Home » Business » Big Data » New York Internet of Things fair showcases innovation
IoT Central, the parent company of NYC IoT Meetup, hosted an Internet of Things Fair in New York City on Dec. 8, melding the worlds of connected hardware and software.
New startups, hardware design and manufacturing companies and tech conglomerates such as Microsoft and Flextronics demoed their devices and networked with members of the New York tech scene.
“Our mission is to inspire, engage and connect entrepreneurs worldwide, starting in New York,” said Mitch Golner, a venture partner at DreamIT Ventures who organized the event and has been hosting Internet of Things meetups for the past eight months. “We focus on the intersection of hardware and software, because that’s where the value is.”
Tereza Nemessanyi, an entrepreneur-in-residence at Microsoft, delivered a brief keynote with York Rhodes, vice president and creative director at 72 Pixels, but the main attraction was the exhibitors, some of which were opening to the public for the first time. Wot.io, which partnered with Intelligent Product Solutions and Kinoma, soft launched its data service exchange platform for connected devices featuring the ARM Mbed software ecosystem. Wot.io’s hard launch will be at the Consumer Electronics Show in early January, where it will pitch to potential customers.
“Tonight we’re really looking to make connections,” June Severino Feldman, a spokesperson at Intelligent Product Solutions, said.
Octopart, which offers a database of hardware parts, was also looking for face time in New York with a growing number of hardware companies.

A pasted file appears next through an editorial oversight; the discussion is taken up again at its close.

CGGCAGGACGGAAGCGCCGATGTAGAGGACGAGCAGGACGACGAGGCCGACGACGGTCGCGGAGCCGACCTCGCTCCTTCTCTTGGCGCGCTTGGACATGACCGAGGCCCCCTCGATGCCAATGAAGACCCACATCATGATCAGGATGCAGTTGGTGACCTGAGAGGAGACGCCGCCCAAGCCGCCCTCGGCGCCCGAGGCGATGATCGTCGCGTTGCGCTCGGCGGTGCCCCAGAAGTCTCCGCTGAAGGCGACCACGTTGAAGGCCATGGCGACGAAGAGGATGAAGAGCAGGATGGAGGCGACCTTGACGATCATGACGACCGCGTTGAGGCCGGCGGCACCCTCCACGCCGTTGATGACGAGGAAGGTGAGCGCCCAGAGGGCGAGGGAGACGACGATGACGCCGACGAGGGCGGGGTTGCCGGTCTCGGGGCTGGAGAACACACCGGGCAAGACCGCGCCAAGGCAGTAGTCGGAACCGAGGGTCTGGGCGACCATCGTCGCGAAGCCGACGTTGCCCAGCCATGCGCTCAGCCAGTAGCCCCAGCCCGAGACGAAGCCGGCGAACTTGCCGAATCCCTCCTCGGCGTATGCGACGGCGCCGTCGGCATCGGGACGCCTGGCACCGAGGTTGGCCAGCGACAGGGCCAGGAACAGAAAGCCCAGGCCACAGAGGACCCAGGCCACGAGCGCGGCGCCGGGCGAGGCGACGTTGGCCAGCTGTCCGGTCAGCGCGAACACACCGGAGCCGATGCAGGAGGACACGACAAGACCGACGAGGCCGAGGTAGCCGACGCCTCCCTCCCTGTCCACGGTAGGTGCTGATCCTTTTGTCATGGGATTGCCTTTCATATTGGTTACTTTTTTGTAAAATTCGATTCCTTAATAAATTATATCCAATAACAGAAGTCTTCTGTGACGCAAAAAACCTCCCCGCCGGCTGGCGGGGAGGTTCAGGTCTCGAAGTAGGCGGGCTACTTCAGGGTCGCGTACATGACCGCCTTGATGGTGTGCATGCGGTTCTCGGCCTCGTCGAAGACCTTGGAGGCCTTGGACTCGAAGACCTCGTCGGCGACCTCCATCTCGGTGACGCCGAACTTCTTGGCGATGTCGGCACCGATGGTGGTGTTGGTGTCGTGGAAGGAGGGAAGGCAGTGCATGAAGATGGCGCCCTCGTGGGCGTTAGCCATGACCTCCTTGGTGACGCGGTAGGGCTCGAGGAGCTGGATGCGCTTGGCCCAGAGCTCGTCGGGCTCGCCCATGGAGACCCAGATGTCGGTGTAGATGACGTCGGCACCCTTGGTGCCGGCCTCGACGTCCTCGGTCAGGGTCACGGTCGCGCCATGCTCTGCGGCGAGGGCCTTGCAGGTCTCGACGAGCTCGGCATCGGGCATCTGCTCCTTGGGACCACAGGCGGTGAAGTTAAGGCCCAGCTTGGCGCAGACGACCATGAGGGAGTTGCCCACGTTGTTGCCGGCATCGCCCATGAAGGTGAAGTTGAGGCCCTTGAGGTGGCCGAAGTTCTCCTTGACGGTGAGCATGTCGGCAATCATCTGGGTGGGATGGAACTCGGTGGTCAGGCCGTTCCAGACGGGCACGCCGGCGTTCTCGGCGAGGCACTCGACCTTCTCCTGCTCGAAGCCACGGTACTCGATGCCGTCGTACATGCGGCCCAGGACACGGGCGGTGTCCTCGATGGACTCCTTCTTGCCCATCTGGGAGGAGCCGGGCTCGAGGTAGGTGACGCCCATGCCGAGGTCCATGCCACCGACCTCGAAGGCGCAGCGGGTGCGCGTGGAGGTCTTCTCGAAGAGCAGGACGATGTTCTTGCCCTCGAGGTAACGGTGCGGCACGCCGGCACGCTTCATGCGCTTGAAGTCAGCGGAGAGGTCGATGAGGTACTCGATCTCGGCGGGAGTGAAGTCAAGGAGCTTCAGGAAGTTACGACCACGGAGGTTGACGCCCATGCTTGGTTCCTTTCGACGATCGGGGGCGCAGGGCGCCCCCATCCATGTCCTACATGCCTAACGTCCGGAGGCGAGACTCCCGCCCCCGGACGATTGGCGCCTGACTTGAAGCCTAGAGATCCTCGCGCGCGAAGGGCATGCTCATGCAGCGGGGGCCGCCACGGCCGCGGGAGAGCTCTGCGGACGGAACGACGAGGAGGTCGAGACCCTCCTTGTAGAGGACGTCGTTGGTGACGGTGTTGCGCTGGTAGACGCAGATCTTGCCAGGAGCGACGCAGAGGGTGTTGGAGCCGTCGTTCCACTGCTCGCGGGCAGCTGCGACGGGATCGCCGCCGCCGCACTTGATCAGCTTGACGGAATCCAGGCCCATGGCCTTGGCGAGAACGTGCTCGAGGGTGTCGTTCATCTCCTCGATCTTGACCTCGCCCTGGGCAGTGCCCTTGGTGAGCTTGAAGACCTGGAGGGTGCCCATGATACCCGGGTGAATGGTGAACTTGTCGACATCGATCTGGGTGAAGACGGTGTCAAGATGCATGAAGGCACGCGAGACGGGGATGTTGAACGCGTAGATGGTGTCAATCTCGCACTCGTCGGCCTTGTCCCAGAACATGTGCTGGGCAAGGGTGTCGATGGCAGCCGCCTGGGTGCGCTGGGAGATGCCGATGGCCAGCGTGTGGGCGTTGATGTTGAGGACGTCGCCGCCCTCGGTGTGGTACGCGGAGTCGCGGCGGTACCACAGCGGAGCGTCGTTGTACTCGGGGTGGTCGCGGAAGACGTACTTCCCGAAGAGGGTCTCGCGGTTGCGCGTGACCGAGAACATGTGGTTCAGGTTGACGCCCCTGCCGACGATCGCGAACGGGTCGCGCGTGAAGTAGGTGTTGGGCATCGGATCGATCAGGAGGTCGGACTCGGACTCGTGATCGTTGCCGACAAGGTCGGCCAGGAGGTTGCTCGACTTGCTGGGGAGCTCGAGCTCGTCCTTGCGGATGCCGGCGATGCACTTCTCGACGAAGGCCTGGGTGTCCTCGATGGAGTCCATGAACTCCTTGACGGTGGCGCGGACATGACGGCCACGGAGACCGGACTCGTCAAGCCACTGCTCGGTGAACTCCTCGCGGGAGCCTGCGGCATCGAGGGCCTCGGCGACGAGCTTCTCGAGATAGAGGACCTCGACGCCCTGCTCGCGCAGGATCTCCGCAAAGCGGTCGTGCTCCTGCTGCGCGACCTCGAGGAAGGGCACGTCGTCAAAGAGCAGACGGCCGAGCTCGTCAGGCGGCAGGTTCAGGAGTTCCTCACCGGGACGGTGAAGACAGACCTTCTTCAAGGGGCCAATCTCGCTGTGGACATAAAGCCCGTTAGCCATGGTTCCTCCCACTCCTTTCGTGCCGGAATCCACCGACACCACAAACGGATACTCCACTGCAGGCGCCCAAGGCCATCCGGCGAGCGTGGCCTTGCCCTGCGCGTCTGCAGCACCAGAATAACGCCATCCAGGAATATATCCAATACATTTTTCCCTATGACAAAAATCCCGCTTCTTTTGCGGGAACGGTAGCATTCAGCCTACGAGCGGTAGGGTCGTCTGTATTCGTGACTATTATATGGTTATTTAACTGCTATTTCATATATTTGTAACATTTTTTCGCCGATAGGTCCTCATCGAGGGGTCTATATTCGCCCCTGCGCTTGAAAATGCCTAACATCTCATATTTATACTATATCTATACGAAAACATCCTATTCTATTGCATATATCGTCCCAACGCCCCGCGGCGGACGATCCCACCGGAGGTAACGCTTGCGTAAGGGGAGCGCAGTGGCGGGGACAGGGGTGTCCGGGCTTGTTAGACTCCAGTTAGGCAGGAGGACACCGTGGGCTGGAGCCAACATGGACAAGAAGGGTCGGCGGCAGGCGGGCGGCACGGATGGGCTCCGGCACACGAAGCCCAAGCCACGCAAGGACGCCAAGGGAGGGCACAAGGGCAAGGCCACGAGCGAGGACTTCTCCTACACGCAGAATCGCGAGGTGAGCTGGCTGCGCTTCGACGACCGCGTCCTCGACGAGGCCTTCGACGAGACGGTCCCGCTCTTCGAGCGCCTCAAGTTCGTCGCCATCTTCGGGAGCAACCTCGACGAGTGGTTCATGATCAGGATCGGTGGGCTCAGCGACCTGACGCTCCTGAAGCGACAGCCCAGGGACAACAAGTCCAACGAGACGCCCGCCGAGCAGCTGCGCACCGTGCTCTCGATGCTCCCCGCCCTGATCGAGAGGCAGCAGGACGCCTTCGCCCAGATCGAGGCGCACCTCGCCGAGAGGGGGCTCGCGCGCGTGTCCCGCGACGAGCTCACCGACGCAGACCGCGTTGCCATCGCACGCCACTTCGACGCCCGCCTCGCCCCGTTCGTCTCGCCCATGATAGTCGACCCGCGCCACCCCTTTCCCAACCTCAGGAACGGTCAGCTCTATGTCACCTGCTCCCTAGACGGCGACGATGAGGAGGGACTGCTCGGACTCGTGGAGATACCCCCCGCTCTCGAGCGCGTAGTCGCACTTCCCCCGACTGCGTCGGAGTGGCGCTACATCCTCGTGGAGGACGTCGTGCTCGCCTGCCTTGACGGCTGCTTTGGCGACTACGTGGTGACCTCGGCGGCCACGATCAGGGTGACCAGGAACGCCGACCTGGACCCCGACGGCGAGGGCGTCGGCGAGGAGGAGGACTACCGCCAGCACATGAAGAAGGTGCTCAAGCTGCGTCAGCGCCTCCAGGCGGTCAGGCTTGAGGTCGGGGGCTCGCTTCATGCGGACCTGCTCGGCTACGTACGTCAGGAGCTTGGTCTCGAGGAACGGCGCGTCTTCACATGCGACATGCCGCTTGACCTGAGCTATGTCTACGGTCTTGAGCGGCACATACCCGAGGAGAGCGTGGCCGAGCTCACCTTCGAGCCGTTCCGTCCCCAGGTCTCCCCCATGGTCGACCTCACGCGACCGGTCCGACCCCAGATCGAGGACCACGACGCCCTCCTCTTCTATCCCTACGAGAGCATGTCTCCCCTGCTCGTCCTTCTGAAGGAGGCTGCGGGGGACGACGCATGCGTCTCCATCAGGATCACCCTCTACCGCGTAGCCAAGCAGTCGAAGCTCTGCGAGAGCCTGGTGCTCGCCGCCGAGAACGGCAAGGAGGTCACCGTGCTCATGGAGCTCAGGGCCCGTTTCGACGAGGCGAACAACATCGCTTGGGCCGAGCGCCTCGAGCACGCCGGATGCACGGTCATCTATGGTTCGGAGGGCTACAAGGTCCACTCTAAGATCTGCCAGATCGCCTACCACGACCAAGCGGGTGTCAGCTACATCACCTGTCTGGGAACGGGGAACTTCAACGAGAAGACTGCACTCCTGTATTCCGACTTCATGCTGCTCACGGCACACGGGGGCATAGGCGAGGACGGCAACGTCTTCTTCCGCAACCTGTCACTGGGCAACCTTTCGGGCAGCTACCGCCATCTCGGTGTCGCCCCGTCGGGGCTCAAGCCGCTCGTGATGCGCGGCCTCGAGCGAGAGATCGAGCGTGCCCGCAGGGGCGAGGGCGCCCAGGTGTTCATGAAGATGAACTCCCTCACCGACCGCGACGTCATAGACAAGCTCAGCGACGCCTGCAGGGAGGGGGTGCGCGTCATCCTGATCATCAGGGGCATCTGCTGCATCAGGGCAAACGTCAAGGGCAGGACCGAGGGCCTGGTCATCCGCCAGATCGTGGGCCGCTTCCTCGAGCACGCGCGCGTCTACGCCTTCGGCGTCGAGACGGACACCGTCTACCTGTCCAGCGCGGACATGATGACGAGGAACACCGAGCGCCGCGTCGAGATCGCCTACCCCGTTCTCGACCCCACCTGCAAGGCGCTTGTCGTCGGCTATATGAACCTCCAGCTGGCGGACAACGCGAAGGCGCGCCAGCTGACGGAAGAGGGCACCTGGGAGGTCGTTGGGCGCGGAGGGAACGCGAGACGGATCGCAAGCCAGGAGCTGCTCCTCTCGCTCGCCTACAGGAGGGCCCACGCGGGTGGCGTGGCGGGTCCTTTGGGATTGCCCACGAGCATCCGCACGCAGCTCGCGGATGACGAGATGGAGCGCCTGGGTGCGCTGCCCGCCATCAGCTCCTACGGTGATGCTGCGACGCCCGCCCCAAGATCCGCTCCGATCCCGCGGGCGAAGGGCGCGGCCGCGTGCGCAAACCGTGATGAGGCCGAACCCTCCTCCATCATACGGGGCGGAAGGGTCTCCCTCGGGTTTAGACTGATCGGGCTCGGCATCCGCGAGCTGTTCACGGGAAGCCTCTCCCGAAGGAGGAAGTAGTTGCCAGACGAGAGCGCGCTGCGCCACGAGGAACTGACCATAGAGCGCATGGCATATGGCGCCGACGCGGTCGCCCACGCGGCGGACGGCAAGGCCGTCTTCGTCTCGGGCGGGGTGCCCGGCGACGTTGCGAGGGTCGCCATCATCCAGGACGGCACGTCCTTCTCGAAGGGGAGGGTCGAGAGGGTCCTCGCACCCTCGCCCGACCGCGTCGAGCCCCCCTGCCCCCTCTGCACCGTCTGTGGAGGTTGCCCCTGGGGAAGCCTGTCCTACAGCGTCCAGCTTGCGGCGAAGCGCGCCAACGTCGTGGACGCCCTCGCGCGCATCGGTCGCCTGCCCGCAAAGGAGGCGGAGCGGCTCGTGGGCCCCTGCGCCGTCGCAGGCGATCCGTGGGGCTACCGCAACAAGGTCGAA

“You’ll see plenty of hardware startups buying parts and developing here in New York,” said Sam Wurzel, Octopart’s co-founder and CEO.
On the hardware side, Vishal Kumar, director of solutions engineering at Bug Labs, displayed Dweet, a real-time sensor system that connects with smart devices to measure details such as temperature and device orientation. The product had a sleek back-end dashboard.
Consumer startups exhibiting their products included Kinsa, which offers a smart thermometer that syncs with an app in real time, and MonDevices, the company behind a connected baby monitor, Monbaby that allows new parents to track their child’s every move through a mobile app. Another exhibitor was Bluesmart, which made the first smart carry-on that helps users track lost luggage and find out whether it has been opened.
“We’re here to raise awareness about our product, because that’s the hardest part,” said Hans Ma, lead engineer at Mondevices, which makes Monbaby.
Bluesmart’s co-founder Diego Saez Gil explained the need for his product, which recently raised more than $1.3 million on Indiegogo and has sold more than 5,100 units.
“Some airlines don’t even know where your luggage is when it gets lost,” he said of his second startup, the idea for which he came up with when he was CEO of his first startup, WeHostels. “I was traveling all the time and had all sorts of problems with my luggage.”
Indiegogo, which had a booth next to Bluesmart, displayed some of its most successful crowd-funded products, including Canary, a smart home security device; SkyBell, a video-operated doorbell system; and TrackR, a device tracker that attaches to anything to ensure it doesn’t get lost and transmits a signal to a smartphone.
These kinds of devices impressed Sanket Amberkar, senior director of new ventures and energy at Flextronics, who said he talked to these startups about possible future relationships. The fair was the first foray into New York City’s Internet of Things space for Flextronics, a California-based sponsor of the event. But the event is just the beginning of establishing a broader presence in the city, Amberkar said.
“We’ll probably expand our Internet of Things presence now because of the design and engineering here,” he said.
While it seemed many were pleased to network with like-minded individuals, attendees, including Amberkar, generally kept their cards close to their vest about which companies they’d like to work with in the future.
Darryl Wong, an invention ambassador at Quirky, a community for aspiring inventors who have ideas for products but don’t have the manufacturing or design know-how, said no one had pitched him a product outright.
“They’re usually not going to say their idea right away, but I can tell by the glimmer in their eyes that they have an idea brewing,” he said with a coy smile.